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What Are the Different Types of Pilates?

in Southfield, MI

What Are the Different Types of Pilates?

Are you curious about trying Pilates? Perhaps you’ve checked out schedules online and been baffled by all the offerings.

Fear not, friend!

We’re here to clarify the different types of Pilates so that you can start your journey with confidence.

Different Types of Pilates

Pilates is a stunningly effective exercise system to build stronger and more sculpted muscles while gaining flexibility. The Pilates principles focus on safe movements with proper alignment and conscious breathing. It’s ideal for everyone – from those brand new to exercise to folks recovering from an injury to the most seasoned workout fanatics.   

So we’ll take a broad look at the Pilates practice and the many classes offered under its umbrella.

1. Mat Pilates

If you’re brand new to Pilates, mat Pilates is the most accessible form. Because it can be done just about anywhere and requires very little equipment, these classes tend to be more affordable.

In a beginner mat Pilates class, practitioners focus primarily on learning the fundamental Pilates movement techniques. But mat Pilates isn’t just for beginners. Increasing the intensity and complexity of movements and using body weight for resistance makes the practice more challenging.

Mat Pilates doesn’t use machines so students are required to get a sense of where they are in space, also known as proprioreception. It will strengthen your abs, lower back, pelvic floor, hips, glutes, shoulders, and upper body. In addition, the breathwork offers a host of mental health benefits such as reduced stress and relaxation.

2. Reformer Pilates

Reformer Pilates refers to the reformer machine; a comprehensive mechanism that consists of a platform, sliding carriage, ropes, springs, and pulleys. On a reformer, the body works eccentrically against resistance to increase strength, flexibility, posture, and stamina.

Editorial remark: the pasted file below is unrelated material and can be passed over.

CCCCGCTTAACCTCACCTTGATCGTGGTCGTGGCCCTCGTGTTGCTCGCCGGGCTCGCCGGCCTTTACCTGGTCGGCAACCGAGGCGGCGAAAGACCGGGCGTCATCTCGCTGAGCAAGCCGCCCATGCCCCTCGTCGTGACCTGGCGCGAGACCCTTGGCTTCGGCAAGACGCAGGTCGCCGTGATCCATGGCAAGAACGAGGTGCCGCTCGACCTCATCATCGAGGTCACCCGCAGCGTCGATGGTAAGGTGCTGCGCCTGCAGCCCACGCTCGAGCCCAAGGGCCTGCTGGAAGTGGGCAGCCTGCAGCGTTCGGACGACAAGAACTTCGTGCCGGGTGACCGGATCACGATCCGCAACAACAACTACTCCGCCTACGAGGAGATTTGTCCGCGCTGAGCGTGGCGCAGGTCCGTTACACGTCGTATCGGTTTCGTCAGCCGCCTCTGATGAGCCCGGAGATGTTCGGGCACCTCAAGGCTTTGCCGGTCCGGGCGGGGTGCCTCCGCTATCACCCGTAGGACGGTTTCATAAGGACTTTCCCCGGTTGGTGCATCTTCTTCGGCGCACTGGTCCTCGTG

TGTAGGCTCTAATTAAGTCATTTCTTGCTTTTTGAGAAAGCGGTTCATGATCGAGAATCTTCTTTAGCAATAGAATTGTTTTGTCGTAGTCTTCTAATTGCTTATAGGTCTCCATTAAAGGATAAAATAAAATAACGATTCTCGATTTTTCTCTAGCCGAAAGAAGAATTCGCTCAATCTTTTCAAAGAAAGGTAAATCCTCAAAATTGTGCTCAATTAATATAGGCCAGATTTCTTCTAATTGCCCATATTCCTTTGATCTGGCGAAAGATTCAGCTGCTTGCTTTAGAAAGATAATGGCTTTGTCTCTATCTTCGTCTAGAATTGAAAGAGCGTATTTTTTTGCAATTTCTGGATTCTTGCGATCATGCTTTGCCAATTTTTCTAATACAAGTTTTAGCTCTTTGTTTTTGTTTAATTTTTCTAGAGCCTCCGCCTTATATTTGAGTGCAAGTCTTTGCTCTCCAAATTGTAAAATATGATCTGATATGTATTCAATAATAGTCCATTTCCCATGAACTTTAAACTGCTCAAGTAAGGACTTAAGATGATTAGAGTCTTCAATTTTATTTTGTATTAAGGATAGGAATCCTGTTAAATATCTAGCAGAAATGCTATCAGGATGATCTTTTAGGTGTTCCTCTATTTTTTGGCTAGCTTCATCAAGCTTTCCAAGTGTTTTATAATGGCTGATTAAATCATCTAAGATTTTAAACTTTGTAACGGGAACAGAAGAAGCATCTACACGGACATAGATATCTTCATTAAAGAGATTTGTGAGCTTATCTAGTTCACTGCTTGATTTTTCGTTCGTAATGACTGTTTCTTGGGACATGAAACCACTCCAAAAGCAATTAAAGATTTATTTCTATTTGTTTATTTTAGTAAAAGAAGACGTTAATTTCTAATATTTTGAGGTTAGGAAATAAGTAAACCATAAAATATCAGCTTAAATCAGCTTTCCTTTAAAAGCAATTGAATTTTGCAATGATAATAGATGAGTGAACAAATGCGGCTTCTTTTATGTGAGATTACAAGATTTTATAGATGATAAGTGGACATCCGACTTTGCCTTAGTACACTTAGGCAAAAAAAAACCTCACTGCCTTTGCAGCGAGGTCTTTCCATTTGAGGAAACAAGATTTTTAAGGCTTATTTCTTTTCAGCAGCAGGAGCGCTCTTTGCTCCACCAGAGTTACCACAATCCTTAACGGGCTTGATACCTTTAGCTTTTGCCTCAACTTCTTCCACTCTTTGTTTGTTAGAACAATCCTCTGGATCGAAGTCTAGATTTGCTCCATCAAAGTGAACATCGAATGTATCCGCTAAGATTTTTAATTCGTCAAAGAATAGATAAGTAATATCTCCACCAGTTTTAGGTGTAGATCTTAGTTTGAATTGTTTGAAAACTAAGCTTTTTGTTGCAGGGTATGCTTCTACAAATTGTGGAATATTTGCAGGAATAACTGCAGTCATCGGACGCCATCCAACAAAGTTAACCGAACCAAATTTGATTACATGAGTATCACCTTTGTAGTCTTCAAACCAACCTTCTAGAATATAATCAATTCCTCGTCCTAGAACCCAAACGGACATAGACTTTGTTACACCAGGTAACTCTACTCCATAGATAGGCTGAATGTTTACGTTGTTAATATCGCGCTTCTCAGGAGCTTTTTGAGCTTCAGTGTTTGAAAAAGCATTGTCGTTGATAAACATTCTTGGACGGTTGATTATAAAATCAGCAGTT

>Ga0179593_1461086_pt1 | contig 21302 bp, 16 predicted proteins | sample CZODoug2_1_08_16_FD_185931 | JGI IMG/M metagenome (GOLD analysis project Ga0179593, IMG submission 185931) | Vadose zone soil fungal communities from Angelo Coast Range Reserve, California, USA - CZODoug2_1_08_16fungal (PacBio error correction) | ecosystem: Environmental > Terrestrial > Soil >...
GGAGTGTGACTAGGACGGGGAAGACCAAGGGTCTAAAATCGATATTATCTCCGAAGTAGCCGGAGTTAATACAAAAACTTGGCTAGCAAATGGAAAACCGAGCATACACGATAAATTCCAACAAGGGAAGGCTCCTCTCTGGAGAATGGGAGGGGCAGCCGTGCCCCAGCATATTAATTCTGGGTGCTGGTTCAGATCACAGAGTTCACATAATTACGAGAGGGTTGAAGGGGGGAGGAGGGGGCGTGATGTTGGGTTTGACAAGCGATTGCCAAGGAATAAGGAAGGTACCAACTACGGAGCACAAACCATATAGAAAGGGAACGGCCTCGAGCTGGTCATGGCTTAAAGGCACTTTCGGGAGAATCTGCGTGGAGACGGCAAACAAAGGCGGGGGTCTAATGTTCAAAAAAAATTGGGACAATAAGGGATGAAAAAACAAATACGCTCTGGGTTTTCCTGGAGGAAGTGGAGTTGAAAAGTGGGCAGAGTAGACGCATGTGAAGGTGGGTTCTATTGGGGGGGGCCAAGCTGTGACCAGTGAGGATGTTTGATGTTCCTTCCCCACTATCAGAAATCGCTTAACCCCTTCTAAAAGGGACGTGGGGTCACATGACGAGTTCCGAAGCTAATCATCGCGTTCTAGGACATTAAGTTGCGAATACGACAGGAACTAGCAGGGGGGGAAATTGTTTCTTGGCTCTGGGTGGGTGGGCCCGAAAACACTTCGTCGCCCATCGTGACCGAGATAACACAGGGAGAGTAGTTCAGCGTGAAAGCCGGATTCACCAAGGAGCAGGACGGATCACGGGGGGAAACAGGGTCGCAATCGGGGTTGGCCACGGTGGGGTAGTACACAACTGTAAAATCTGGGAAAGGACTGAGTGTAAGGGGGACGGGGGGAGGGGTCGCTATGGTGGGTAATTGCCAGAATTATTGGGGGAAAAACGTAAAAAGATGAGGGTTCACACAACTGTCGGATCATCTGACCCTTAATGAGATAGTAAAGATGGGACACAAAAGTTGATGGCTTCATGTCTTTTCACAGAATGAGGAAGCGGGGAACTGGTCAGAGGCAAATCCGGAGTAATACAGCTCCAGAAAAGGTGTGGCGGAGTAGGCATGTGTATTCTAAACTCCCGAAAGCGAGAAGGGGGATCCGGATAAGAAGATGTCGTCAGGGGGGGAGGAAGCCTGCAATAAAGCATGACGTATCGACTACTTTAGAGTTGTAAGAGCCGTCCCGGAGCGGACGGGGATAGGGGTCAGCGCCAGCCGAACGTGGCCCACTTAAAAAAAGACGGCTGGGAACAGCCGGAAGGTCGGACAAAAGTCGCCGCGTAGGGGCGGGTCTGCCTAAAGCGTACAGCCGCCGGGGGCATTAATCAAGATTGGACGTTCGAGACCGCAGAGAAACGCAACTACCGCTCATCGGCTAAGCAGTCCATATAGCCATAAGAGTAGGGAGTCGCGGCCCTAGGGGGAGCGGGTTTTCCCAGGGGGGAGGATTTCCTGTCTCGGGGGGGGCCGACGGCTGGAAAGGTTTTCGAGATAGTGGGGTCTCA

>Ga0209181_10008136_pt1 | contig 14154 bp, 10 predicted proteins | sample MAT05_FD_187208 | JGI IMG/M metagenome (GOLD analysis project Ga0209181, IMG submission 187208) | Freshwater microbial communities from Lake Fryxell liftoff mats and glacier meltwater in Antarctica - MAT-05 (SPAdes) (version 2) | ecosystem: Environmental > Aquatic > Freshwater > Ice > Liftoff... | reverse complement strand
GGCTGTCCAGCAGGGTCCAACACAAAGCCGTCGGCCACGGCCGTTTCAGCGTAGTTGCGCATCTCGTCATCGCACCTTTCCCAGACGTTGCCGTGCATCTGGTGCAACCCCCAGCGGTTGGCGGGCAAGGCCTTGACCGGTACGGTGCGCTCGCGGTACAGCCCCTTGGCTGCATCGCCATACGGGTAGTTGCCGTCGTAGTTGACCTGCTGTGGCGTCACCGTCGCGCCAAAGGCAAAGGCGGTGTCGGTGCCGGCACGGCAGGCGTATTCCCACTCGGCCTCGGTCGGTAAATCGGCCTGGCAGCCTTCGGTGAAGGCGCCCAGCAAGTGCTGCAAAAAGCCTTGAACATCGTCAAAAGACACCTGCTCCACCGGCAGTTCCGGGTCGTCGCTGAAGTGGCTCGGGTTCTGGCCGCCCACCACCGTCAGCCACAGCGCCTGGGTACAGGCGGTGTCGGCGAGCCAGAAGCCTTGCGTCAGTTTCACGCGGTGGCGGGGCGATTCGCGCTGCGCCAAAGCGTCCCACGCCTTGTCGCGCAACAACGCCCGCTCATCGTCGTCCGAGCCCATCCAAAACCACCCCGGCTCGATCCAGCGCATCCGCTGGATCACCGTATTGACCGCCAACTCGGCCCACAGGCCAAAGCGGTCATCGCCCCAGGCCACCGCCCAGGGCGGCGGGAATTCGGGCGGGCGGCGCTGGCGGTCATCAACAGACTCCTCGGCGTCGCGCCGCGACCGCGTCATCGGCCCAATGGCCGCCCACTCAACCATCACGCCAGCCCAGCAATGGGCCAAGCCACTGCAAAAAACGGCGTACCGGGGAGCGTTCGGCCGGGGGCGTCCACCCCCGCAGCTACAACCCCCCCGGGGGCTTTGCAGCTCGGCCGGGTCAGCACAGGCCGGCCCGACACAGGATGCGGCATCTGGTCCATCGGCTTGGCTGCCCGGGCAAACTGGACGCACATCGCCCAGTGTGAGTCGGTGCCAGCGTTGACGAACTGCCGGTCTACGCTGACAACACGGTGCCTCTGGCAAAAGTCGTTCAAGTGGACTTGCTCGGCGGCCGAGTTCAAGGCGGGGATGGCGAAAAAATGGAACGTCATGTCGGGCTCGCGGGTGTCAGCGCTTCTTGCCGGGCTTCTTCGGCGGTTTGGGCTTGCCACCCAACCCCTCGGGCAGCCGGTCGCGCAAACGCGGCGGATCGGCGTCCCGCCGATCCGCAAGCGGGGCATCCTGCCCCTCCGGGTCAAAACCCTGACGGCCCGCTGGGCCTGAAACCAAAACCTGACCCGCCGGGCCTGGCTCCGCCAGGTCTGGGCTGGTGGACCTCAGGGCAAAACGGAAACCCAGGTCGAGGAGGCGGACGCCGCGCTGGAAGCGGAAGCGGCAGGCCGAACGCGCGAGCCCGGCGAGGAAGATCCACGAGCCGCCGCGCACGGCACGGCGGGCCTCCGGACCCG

Because students aren’t required to do full weight bearing, reformer Pilates is suitable for injury rehabilitation. Especially for those for either struggling with or recovering from a knee injury. Additionally, the springs act as assistance for those struggling to move or who are only partially weight-bearing or going through rehab. 

This form of Pilates is considered more intense and dynamic than mat Pilates. It’s popular with advanced practitioners. Even so, reformer Pilates can be tailored for beginners as well. 

3. Classical and Contemporary Pilates

Classical Pilates usually combines mat and apparatus work following a designated sequence that moves the body through a full range of motion.

Meanwhile, contemporary Pilates is a variation of classical Pilates combined with more modern forms of exercise. There’s typically a focus on some form of physiotherapy and the incorporation of biomechanics. These classes vary depending on the instructor’s preferences and training.  

Contemporary Pilates focuses on neutral spine which means allowing for the natural curve of the lower spine so there’s a more functional approach to the movements. Equipment and props are incorporated to tailor the practice to each student’s individual needs. This makes it ideal for prenatal and post-natal clients, as well as those in physical rehab.

4. Clinical Pilates

Clinical Pilates includes modalities like physical therapy to offer a tailored experience for each student. As such, it is suitable for everyone.

With clinical Pilates, there is an initial one-on-one assessment with a qualified physical therapist who is also trained (or at least well-versed) in Pilates. During this consultation, he or she will go through your medical history and discuss any pre-existing medical conditions you may have. With this information, the physical therapist/Pilates instructor will develop your clinical session to meet your rehabilitation goals. He or she will incorporate specific and safe movements to help you correct muscle imbalances, build core strength, boost your current rehab efforts, and prevent future injuries. 

Yes, Pilates Is for You!

With all the different types of Pilates, you’re sure to find one that works for you. 

So if you’re ready to explore your options in a stress-free and no-drama environment, contact us today. 

We offer mat, reformer, and physical therapy/Pilates sessions to suit your specific needs. We look forward to hearing from you. 

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